Firefighters hot under the collar

  • There aren’t enough of them and they’re underfunded.
  • They view Joëlle Milquet’s proposals as unsatisfactory.
  • Blockaded train stations on Tuesday?

On Sunday evening, they blocked the center of Brussels. Not satisfied with the results, they repeated the maneuver early afternoon on Monday. Belgian firefighters have had it up to their helmets with “working with scraps”. They decided to let the whole political world know it by demanding to be heard by the special council of ministers. “We’re not asking for the moon, only for the means to work effectively,” assures their president, Marc Gilbert. On the stroke of 3 pm on Monday much of the downtown area was blocked, and thick black smoke rose from rue Belliard, where tires had been set alight.

There are currently 17,500 firefighters in Belgium, but only 5,000 of them are professionals. The rest are volunteers for whom firefighting is a supplementary activity. “It’s not enough compared to the numbers in the army or on the police force,” continues Gilbert. “Anyway, it puts us outside of the law since it stipulates that a team must include ten people to respond to a fire. Due to our present numbers, we often respond with a team of two – three maximum. This places our men and the public in harm’s way.” Monday morning, the rallying cry was launched. They headed to rue de la Loi to make themselves heard.

A little before noon the firefighters met at the entryways to the capital. For those from Hainaut, the rallying point was the Ruisbroek Total gas station. The fire trucks and ambulances arrived little by little from Braine-le-Comte, Mouscron, Ath, Chièvres – even Quiévrain. There were about a dozen. “Not all of us could make it,” says Philippe Haumont, the Braine-le-Comte commander. “We need to ensure that at least minimum service remains available in case of emergencies.”

Olivier Lowagie, a volunteer firefighter since 1996, turned professional in 2006. He now runs the Mouscron fire station. “I have always wanted to serve the public,” he says. “As time wore on, personnel began to fall off. We live in an entertainment culture. Young people don’t have the same desire as before to give of their time to the fire service. In our region, this results in temporarily or permanently closed fire stations, such as the ones in Antoing or Lessines. This has the harsh consequence of longer response times. The human and material damage is then much greater.”

This situation did not keep 22-year-old Anthony Schittecatte from signing up two years ago. “It’s a tradition in my family. Everybody’s a volunteer firefighter,” he states. “I’m well aware that the means are lacking, but it needs to be done. People are counting on us.”

Philippe Carlier, serving in Chièvres, illustrates his young colleagues’ remarks through numbers. “Under normal conditions there should be 75 of us at the station. There are actually only 31. And we’re not even recognized as a high-risk profession. Fortunately our training has been improved. We now go through fire school, and we can receive continuing education once a year.”

Around twelve thirty in the afternoon the emergency lights were turned on. The convoy started heading toward rue de la Loi. Upon arriving at their destination, the Hainaut firefighters met with their colleagues from other regions, all intending to make their voices heard.

Marc Gilbert and the union representatives were certainly heard, but only by their supervisory minister, Joëlle Milquet, and a representative from Elio di Rupo’s cabinet. At the end of the day, around 4 pm, disappointment and anger were palpable. “The interior ministry promised €3 million, and 15-20 more that she plans to recoup here and there,” fumes Gilbert. “It’s insufficient in view of the 75 million we need. As for the other ministers, none of them wants to see us. They say ‘good luck’ then slink off. So we’re going to stay in Brussels as long as it takes and rotate as needed. After that we’ll step up our actions if we need to.” Specifically, there is discussion of blockading the Zaventem train stations and airport. It’s also possible that the firefighters will apply the 2012 royal decree to the letter, which would bear a real resemblance to a firefighter strike. “In that case, we will only leave the fire station if there is a team of ten available for an emergency. If not, tough.” This appears to be an extreme and even unthinkable solution, but this time, anger is rising.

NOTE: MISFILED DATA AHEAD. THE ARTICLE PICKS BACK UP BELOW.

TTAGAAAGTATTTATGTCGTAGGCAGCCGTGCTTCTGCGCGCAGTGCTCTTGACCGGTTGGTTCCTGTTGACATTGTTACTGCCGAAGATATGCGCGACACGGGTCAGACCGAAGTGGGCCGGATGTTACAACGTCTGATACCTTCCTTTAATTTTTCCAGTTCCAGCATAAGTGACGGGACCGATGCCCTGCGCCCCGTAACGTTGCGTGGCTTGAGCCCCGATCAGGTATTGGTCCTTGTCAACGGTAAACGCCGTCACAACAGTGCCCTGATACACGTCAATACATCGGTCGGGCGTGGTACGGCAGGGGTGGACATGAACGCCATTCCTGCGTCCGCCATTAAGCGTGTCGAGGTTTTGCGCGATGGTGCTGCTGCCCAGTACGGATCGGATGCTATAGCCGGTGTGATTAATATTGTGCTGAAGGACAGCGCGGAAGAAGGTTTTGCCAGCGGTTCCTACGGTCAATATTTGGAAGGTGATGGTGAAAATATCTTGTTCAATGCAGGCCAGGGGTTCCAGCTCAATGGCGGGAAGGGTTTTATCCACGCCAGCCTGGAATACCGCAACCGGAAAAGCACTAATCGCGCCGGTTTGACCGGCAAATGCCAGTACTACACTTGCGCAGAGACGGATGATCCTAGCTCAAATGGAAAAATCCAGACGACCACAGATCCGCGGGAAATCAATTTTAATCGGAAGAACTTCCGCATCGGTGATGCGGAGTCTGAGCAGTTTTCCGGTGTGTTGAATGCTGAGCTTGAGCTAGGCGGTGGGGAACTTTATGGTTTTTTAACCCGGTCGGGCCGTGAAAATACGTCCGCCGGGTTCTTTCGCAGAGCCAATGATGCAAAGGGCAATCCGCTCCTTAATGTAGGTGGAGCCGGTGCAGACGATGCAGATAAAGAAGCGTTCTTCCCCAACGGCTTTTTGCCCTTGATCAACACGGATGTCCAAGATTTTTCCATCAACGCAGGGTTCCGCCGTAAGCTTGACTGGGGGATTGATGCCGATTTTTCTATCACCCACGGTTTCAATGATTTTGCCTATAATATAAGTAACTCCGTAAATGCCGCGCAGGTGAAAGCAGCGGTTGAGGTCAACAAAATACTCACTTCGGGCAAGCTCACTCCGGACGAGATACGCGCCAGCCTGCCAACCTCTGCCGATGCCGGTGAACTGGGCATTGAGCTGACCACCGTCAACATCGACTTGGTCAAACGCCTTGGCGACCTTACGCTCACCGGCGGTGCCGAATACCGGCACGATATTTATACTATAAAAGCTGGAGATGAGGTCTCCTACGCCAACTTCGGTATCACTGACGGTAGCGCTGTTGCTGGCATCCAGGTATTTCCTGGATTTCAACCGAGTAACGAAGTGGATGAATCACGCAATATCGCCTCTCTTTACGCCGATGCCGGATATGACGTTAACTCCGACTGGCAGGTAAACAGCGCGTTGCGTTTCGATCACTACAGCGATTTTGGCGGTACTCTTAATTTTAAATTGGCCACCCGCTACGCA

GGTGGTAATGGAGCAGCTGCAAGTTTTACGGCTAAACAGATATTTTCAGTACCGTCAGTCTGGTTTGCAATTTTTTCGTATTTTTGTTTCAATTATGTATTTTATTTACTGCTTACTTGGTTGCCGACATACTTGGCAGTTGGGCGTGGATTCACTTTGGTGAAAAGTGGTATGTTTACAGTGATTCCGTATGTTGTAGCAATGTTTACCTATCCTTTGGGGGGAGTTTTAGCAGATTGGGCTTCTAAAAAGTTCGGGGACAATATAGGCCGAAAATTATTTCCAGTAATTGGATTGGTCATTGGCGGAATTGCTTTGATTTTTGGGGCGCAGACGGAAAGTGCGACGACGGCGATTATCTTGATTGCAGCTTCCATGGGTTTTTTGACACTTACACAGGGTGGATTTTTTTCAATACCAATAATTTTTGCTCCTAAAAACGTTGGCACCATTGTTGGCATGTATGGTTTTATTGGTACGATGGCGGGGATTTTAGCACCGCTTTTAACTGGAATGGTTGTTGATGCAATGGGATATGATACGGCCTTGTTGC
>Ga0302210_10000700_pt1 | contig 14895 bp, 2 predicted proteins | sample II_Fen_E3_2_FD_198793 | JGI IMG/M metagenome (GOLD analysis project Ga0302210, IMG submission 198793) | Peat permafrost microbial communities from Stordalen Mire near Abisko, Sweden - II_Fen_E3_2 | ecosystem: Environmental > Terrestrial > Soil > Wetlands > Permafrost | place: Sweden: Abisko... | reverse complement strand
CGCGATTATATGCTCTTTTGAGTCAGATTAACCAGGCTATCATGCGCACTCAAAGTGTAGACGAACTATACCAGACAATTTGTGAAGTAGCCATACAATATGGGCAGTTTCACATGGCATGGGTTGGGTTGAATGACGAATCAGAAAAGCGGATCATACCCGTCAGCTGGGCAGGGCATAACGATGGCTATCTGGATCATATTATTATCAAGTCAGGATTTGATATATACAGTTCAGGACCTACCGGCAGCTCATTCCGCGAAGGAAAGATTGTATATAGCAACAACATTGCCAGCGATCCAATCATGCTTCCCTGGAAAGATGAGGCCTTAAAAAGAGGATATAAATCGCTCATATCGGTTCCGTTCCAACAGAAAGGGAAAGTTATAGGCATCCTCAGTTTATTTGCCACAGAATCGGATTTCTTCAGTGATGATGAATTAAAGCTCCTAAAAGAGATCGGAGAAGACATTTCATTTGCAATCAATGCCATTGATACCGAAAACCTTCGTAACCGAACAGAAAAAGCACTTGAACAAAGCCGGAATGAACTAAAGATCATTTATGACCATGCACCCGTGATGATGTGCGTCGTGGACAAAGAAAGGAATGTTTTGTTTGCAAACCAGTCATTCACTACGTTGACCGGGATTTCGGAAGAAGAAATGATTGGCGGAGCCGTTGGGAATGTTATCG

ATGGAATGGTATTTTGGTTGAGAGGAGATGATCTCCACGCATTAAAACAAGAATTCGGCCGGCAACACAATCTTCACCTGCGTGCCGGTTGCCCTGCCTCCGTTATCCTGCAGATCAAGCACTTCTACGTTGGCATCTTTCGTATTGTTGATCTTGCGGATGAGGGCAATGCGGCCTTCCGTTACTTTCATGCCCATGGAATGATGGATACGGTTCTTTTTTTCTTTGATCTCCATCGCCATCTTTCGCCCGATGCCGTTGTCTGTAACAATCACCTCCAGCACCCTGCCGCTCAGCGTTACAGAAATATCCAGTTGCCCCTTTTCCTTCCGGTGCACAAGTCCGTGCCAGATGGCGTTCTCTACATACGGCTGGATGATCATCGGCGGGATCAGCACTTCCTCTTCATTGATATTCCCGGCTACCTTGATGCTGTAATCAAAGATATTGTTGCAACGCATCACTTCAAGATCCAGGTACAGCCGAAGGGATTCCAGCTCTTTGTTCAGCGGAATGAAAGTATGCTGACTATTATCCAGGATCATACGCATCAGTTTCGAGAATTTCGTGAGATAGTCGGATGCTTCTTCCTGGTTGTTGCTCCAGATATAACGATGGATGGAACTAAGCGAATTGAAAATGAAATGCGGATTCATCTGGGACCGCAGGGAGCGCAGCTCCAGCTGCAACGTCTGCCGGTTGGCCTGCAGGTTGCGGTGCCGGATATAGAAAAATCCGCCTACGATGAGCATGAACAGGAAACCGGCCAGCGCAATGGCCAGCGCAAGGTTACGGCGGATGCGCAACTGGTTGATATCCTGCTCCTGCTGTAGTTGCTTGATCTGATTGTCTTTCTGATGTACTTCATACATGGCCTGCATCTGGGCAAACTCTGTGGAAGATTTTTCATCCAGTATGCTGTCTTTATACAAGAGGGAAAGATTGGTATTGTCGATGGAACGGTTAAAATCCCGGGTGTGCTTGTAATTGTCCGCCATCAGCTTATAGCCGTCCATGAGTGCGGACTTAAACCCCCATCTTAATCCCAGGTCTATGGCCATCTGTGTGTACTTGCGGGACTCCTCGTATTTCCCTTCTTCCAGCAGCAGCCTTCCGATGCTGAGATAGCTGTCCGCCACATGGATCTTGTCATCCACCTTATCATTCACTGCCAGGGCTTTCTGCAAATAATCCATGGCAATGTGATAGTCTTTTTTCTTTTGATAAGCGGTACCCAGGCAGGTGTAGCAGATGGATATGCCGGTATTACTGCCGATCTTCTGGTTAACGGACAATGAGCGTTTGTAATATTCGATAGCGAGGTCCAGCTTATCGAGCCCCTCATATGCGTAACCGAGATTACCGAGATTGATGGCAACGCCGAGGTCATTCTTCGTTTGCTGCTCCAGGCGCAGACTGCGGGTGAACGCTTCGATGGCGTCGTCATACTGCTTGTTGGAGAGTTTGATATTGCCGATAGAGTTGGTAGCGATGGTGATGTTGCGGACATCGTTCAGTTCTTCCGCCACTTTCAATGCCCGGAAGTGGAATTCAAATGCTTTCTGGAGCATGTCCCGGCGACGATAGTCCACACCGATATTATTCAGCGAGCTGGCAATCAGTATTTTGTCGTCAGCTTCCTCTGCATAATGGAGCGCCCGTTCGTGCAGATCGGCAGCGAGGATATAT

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One Response to Firefighters hot under the collar

  1. Paul says:

    I cannot escape from the creeping impression that, at the present rate, politicians can’t muster the courage to admit that the nation is going bankrupt. The responsible entities might utter carefully worded statements or even make promises -usually vague, or misleading- but never squarely hit the nail on the head. Why? Well, for one, the government need more money to run things in the way the citizens have been accustomed to expect (“Excel” would call that a circular argument). And, with elections nearing, this is not the right time to antagonize the public. Moreover relatively fewer citizens are available for contribution to what an increasing number of otherwise non-citizens have been convinced it is their right to demand. Any accountant could predict the outcome of such sum-total of expectations and means: down the hatch. Meantime, fire brigades continue to be undermanned, mailpersons to be bitten by mad dogs instead of being able to take their well-deserved holidays, trains to be ever strike-bound at Charleroi or thereabouts. Of course this will blow up, one day. The sooner, the better.

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